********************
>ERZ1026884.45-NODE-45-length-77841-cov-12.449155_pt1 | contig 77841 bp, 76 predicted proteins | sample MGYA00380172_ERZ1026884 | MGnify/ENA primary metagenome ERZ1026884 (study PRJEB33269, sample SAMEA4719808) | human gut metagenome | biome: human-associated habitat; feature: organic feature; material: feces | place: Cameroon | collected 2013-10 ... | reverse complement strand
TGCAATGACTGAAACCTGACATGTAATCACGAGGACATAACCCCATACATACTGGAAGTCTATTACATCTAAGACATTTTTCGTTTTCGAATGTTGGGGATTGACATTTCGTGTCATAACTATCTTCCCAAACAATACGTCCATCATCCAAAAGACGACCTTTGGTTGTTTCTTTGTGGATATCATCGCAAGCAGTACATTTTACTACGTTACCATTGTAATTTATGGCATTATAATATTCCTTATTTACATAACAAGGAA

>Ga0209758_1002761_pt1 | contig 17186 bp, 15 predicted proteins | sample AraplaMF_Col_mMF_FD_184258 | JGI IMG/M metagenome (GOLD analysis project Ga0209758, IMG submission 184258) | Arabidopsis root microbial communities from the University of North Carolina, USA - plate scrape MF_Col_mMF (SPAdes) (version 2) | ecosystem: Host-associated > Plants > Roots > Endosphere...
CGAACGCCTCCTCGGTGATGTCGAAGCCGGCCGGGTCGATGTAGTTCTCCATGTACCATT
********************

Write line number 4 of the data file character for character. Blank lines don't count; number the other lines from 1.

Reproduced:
CGAACGCCTCCTCGGTGATGTCGAAGCCGGCCGGGTCGATGTAGTTCTCCATGTACCATT